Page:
The HVAC and Plumbing Preventative Maintenance Checklist for Your New Home
Access to clean water, fresh air, humidity, and temperature control are just some of the conveniences of an HVAC and plumbing system in good working condition. Consequently, any faults in your HVAC and plumbing systems and poor maintenance habits will have the opposite effect. You’re just settling into your new home. You’re not looking forward to problems with your plumbing, heating, air conditioning systems, or water damage expenses. Avoid the common pitfalls of home management using the following plumbing preventive maintenance checklist.
1. Trust the Professionals
You can’t run your home effectively without a working plumbing system. You’ll likely encounter problems with your water supply line over time, so you shouldn’t wait before hiring a professional plumbing service for routine maintenance. Before attempting a DIY plumbing fix, consider the bigger picture. What you’d consider a ‘small leak’ may be part of a larger problem with your plumbing system. You, therefore, need a licensed plumber to assess your plumbing system.
Plumbing companies have plenty of industry expertise and can offer valuable insights to help you develop a conclusive plumbing preventive maintenance checklist. You can find affordable rates, from minor and major plumbing repairs to routine maintenance. Then, there’s access to professional plumbing tools and equipment, which do the job quicker. Remember that DIY plumbing repairs also pose health and safety risks.
Without the right safety gear, you could expose yourself to toxic and flammable substances. A DIY plumbing fix could worsen the problem and lead to expensive repairs. Please work with your local plumber to spot plumbing issues in their early stages, pay less for minor repairs, and keep your plumbing system in good condition.
2. Clean Your Septic
Another important factor to consider in your plumbing preventive maintenance checklist is your new home’s drainage system. Installing a septic system is a great way to dispose of and manage wastewater, especially if you’re situated in a rural or remote area. However, your septic tank must be maintained regularly, or it could lead to several plumbing issues. Cleaning your septic tank should be a key area in your plumbing preventive maintenance checklist.
Generally, cleaning should happen every three to five years. Still, how often you clean your septic tank depends on your tank’s size and the amount of wastewater flowing into it. When your septic tank is clogged or full, you’ll start noticing problems with your plumbing and drainage and unpleasant smells around your home. Since the wastewater can’t flow out, it backs up your drainage and could contaminate your water supply.
Untreated wastewater creates a significant problem for your home and the environment. Your septic tank could also fail to work completely. You’ll be left with no choice but to consider a septic overhaul, which will cost you a lot.
Play it safe and include professional septic inspection and cleaning as part of your new home’s maintenance schedule. A septic tank is cheaper than installing drainage pipes that access your municipal sewer line. A well-maintained septic tank also increases your property’s value.
3. Incorporate Other Systems
Running your new home using clean, renewable energy has never been more affordable. Solar technology has rapidly progressed, making solar-powered equipment cheaper and more energy-efficient. If you’re looking for more ways to reduce utility bills without sacrificing comfort and convenience, consider how much you’d save with solar installation. Utility grids are unreliable and expensive in the long run. This is a good reason to incorporate solar power into plumbing and HVAC systems.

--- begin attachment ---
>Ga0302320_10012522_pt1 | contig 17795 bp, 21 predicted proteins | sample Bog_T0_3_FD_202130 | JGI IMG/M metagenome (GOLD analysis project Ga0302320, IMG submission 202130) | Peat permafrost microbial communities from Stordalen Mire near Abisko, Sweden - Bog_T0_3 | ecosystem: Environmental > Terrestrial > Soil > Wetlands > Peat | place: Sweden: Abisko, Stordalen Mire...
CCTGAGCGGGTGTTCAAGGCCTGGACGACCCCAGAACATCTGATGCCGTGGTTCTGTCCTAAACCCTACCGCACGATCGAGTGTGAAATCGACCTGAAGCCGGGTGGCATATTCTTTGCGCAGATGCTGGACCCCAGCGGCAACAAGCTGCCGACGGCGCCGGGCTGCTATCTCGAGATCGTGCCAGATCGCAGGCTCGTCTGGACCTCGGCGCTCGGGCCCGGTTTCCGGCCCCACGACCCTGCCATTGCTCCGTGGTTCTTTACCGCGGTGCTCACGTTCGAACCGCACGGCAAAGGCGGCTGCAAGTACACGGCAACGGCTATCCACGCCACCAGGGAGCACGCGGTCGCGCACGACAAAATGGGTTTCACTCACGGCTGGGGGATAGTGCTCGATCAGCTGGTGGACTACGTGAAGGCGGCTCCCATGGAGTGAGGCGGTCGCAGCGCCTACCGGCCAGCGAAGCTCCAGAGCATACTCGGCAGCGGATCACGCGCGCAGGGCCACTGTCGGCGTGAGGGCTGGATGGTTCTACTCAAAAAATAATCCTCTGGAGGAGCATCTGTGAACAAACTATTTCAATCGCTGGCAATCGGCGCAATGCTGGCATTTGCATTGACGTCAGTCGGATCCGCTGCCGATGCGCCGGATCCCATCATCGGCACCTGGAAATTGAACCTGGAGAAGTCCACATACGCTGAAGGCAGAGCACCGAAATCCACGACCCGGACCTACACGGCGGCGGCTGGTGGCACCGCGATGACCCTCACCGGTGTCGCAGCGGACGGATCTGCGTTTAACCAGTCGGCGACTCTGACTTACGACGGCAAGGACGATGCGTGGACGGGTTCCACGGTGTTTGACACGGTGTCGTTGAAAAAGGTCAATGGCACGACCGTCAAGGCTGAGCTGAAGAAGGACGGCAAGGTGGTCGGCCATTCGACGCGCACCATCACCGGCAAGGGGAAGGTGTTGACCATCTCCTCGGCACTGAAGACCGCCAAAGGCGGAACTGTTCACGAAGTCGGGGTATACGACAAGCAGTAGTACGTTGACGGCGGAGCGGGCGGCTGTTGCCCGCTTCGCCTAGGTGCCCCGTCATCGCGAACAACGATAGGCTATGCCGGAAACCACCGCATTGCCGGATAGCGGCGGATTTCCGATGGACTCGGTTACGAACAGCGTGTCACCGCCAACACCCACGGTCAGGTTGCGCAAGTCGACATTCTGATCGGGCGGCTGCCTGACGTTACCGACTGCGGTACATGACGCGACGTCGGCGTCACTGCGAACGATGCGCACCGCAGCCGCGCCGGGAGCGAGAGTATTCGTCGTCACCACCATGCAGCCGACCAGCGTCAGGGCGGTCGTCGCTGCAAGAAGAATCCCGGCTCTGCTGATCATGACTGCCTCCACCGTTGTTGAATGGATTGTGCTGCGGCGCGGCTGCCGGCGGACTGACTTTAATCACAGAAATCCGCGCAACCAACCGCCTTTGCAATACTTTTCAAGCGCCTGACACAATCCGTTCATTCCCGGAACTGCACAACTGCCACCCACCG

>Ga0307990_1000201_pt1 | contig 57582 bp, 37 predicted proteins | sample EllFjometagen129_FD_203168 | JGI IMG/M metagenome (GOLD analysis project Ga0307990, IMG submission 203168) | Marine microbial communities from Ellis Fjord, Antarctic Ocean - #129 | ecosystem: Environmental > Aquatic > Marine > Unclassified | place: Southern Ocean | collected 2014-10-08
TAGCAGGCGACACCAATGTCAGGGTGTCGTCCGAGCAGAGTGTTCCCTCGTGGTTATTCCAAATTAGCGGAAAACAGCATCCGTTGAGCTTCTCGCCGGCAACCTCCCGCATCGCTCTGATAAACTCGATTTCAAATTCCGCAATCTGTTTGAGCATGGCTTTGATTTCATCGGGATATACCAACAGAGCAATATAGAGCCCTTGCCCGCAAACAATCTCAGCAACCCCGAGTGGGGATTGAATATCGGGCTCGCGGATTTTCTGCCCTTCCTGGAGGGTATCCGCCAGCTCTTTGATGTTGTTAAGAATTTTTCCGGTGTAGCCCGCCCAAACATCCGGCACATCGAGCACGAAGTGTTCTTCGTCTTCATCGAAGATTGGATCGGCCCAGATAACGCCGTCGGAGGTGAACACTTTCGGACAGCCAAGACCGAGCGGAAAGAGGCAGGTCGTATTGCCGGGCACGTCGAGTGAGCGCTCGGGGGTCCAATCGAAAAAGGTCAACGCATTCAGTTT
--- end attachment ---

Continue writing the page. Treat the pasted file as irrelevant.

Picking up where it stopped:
Invest in a solar well water pump system and note its impact on energy savings. Solar water pumps run on Direct Current. They are also modular, so you can upgrade to a better pump model or install more solar panels and batteries to maximize pumping performance.
Solar water pump systems have few mechanical parts and are easy to maintain. Accordingly, if you have one, include your solar water pump in your plumbing preventive maintenance checklist. Contact a trusted water well pump service to inspect your solar pump and assess water distribution efficiency.
On a similar note, HVAC systems powered by solar were previously utilized by commercial buildings. They’re now becoming popular in residential housing. Solar-powered HVACs use thermal energy directly or convert solar power into electricity. Due to the rising cost of conventional fuel sources, accessing utility grids, and climate change, solar is a cheaper and more reliable alternative to powering your HVAC throughout the year. You’ll possibly pay more for initial installation, but the returns on investment are worth the trouble.
4. Get Your Own Water
When was the last time you had access to fresh, clean water at minimal cost? You’ve possibly depended on water from a municipal source all this while. But as you’ve moved into a new home, it’s time you seriously considered the benefits of having your own water source.
Straightaway, having a private well in your new home sets the standard for convenience and a healthier lifestyle. A constant supply of clean water for your everyday needs: drinking, cooking, washing, and cleaning. A natural water source is a great resource for any homeowner.
Despite the initial cost of using local well drilling services to install a water well, including maintenance and occasional repairs, don’t let it discourage you. Owning a well has high returns on investment. You won’t have to pay huge water bills every month. Well water is also readily accessible, healthier, and tastes better.
Well water is generally safe. However, you must install a water filtration system to eliminate microbes and minor impurities. It’s, however, worth the extra expense when you consider the harsh chemical treatments that municipal water undergoes. The treatments remove essential minerals, though these minerals are abundant in well water.
Maintaining your well is vital to your plumbing preventive maintenance checklist. Sometimes, wastewater released from septic tanks or chemicals like lead leaking from plumbing lines can contaminate your well water through surface runoff. To this end, you must schedule maintenance for your well, test your water for chemical impurities, and warrant its safety.
5. Store Equipment in the Garage